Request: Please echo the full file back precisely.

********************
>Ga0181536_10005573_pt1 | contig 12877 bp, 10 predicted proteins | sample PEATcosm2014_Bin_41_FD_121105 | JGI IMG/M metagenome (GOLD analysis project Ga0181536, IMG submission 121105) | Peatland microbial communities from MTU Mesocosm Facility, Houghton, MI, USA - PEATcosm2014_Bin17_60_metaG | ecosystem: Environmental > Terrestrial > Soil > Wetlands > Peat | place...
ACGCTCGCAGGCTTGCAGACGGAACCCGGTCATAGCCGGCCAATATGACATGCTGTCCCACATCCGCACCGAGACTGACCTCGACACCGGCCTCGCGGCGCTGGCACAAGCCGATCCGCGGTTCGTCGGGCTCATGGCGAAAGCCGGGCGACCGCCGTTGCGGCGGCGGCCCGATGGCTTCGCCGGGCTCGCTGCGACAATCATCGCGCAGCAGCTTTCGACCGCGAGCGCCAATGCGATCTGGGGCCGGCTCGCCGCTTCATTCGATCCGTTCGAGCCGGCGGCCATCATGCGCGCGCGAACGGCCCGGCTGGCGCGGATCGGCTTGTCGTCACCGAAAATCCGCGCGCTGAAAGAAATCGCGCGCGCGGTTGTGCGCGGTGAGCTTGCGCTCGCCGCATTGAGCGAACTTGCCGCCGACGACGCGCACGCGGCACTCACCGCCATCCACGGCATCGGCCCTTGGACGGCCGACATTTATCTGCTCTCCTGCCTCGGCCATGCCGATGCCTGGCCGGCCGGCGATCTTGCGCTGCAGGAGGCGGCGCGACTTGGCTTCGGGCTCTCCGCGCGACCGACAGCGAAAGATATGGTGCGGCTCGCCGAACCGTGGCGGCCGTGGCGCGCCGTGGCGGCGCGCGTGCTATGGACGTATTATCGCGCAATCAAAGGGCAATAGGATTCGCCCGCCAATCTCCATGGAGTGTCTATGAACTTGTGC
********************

>Ga0181536_10005573_pt1 | contig 12877 bp, 10 predicted proteins | sample PEATcosm2014_Bin_41_FD_121105 | JGI IMG/M metagenome (GOLD analysis project Ga0181536, IMG submission 121105) | Peatland microbial communities from MTU Mesocosm Facility, Houghton, MI, USA - PEATcosm2014_Bin17_60_metaG | ecosystem: Environmental > Terrestrial > Soil > Wetlands > Peat | place...
ACGCTCGCAGGCTTGCAGACGGAACCCGGTCATAGCCGGCCAATATGACATGCTGTCCCACATCCGCACCGAGACTGACCTCGACACCGGCCTCGCGGCGCTGGCACAAGCCGATCCGCGGTTCGTCGGGCTCATGGCGAAAGCCGGGCGACCGCCGTTGCGGCGGCGGCCCGATGGCTTCGCCGGGCTCGCTGCGACAATCATCGCGCAGCAGCTTTCGACCGCGAGCGCCAATGCGATCTGGGGCCGGCTCGCCGCTTCATTCGATCCGTTCGAGCCGGCGGCCATCATGCGCGCGCGAACGGCCCGGCTGGCGCGGATCGGCTTGTCGTCACCGAAAATCCGCGCGCTGAAAGAAATCGCGCGCGCGGTTGTGCGCGGTGAGCTTGCGCTCGCCGCATTGAGCGAACTTGCCGCCGACGACGCGCACGCGGCACTCACCGCCATCCACGGCATCGGCCCTTGGACGGCCGACATTTATCTGCTCTCCTGCCTCGGCCATGCCGATGCCTGGCCGGCCGGCGATCTTGCGCTGCAGGAGGCGGCGCGACTTGGCTTCGGGCTCTCCGCGCGACCGACAGCGAAAGATATGGTGCGGCTCGCCGAACCGTGGCGGCCGTGGCGCGCCGTGGCGGCGCGCGTGCTATGGACGTATTATCGCGCAATCAAAGGGCAATAGGATTCGCCCGCCAATCTCCATGGAGTGTCTATGAACTTGTGC